Will the Supreme Court Rule the Common Application Unconstitutional?
It is unfair to write about affirmative action and an upcoming Supreme Court case that could dramatically change the college admission process without first stating my own potential biases. I am white. I am female. I am 15 years old.
Well, technically, I will be sixteen by the time the Supreme Court hears oral arguments in Fisher v University of Texas. When the court announces its decision next spring, my own college search process will have begun. While recently the press has focused largely upon last month’s decision upholding President Obama’s Affordable Care Act, the Supreme Court’s docket for next term will surely address equally controversial subjects. For teenagers, the Court’s opinion on affirmative action could have immediate effects.
President Kennedy first introduced the term “affirmative action” to combat racial prejudice that persisted despite civil rights laws. President Johnson wanted to equal the playing field for all stating, “We seek… not just equality as a right and a theory, but equality as a fact and as a result.” Affirmative action, though, was seen by many to be a temporary policy that would be withdrawn after its goals were achieved.
Difficulties with the policy date back to the 1970’s. In Regents of the University of California v Bakke, a white applicant to medical school argued that he was harmed by reverse discrimination and that less qualified African American candidates were accepted over him. Bakke won and was admitted. The Court banned strict quotas within an admission process, but they did allow universities to consider race in order to achieve a diverse student body.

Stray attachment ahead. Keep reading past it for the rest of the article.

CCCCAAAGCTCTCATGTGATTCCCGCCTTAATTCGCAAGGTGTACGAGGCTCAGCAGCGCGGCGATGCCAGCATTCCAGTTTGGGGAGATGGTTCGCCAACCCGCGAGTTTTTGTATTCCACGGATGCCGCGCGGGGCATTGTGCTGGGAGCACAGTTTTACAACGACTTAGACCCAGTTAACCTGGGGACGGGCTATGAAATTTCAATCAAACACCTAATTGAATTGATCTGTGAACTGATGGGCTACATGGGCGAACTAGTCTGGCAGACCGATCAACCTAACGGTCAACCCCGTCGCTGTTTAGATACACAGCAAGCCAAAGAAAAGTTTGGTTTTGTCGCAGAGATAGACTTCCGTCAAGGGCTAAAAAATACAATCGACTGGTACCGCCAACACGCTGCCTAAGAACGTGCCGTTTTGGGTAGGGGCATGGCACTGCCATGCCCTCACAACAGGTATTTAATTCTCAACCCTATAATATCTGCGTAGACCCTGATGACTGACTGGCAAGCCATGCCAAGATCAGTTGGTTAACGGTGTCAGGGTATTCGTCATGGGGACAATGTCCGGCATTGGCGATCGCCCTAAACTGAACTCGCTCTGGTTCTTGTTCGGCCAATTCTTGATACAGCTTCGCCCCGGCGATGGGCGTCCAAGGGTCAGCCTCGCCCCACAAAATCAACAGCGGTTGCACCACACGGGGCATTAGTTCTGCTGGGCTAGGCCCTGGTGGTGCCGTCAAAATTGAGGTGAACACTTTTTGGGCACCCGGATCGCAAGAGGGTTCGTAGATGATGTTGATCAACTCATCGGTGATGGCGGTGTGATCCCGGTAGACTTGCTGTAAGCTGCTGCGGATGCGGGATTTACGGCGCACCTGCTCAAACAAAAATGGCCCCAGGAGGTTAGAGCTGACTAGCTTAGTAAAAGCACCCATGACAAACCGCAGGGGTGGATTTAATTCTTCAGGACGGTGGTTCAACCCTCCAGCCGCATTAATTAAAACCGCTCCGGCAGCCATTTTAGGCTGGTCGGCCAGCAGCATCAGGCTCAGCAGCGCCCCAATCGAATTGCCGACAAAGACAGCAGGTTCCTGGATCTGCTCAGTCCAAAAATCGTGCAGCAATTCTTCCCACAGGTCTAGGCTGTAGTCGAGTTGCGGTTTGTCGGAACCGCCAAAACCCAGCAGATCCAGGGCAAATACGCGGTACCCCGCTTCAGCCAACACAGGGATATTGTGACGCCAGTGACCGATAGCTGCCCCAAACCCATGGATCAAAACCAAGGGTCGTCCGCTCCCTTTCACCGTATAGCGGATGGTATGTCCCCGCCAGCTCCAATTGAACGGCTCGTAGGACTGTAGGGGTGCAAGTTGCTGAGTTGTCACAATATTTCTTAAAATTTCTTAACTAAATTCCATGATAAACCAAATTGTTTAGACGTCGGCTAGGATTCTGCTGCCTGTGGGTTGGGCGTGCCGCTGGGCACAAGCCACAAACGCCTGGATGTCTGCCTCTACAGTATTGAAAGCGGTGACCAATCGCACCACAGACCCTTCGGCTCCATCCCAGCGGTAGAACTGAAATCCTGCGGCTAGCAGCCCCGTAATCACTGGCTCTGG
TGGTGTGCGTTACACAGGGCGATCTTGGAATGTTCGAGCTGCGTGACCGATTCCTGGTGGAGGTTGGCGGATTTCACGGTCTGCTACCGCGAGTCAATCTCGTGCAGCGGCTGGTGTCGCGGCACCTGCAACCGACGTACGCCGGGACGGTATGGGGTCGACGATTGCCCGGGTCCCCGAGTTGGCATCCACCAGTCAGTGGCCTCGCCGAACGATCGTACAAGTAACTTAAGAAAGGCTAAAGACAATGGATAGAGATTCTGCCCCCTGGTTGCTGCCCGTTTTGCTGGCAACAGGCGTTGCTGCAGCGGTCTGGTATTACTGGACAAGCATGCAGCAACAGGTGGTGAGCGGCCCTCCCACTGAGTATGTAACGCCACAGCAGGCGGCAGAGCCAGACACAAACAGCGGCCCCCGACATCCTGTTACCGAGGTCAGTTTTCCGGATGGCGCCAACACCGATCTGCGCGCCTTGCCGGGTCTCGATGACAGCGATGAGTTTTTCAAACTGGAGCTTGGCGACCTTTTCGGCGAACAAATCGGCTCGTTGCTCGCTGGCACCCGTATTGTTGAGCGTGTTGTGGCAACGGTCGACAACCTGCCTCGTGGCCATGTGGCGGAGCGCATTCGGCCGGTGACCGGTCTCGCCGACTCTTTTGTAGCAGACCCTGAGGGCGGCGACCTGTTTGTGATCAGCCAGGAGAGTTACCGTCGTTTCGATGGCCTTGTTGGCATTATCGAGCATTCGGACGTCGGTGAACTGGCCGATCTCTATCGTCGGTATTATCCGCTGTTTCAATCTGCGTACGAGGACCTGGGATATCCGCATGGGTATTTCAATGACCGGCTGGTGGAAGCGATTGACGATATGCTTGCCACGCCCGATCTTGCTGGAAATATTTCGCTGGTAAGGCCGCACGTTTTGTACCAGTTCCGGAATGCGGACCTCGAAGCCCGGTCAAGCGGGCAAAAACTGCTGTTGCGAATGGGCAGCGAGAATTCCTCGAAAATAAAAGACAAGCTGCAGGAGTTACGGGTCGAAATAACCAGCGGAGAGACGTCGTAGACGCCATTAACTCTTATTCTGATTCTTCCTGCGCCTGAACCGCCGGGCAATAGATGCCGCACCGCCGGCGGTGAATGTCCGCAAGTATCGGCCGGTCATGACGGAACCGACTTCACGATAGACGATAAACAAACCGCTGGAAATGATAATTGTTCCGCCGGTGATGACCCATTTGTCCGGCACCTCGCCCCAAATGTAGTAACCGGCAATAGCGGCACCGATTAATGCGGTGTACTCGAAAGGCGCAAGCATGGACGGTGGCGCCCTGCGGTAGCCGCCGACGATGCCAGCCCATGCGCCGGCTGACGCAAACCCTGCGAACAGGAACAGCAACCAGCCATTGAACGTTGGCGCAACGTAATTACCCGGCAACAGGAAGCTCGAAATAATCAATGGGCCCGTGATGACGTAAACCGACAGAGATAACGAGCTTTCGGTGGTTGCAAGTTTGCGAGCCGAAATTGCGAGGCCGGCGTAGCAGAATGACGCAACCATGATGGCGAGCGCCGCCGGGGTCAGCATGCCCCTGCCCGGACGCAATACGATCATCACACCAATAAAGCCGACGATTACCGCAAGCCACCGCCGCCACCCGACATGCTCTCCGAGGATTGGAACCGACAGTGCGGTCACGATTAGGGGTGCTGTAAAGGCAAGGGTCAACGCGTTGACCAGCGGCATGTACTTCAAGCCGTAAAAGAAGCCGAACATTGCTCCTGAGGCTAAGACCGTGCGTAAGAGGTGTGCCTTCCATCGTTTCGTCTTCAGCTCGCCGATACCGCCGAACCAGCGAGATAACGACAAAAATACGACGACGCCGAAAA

Anger has grown over this policy, particularly among conservatives. Many see affirmative action merely as preferential treatment. Others feel that some minorities are benefiting by affirmative action, while different minorities are not eligible. However, liberals see the need for affirmative action and recognize that a few hundred years of slavery and legalized discrimination are not easily reversed in a few decades. Still others worry that applicants are “gaming” the system, or conducting some type of “racial fraud.” A Native American great-grandfather could be ‘used’ to achieve an advantage in college admission even though the applicant doesn’t identify in any way as a Native American. Do minority candidates from economically privileged families deserve the benefits of affirmative action over white children who live in poverty? Should children of mixed racial backgrounds be treated preferentially? The questions are complex and both sides raise valid concerns.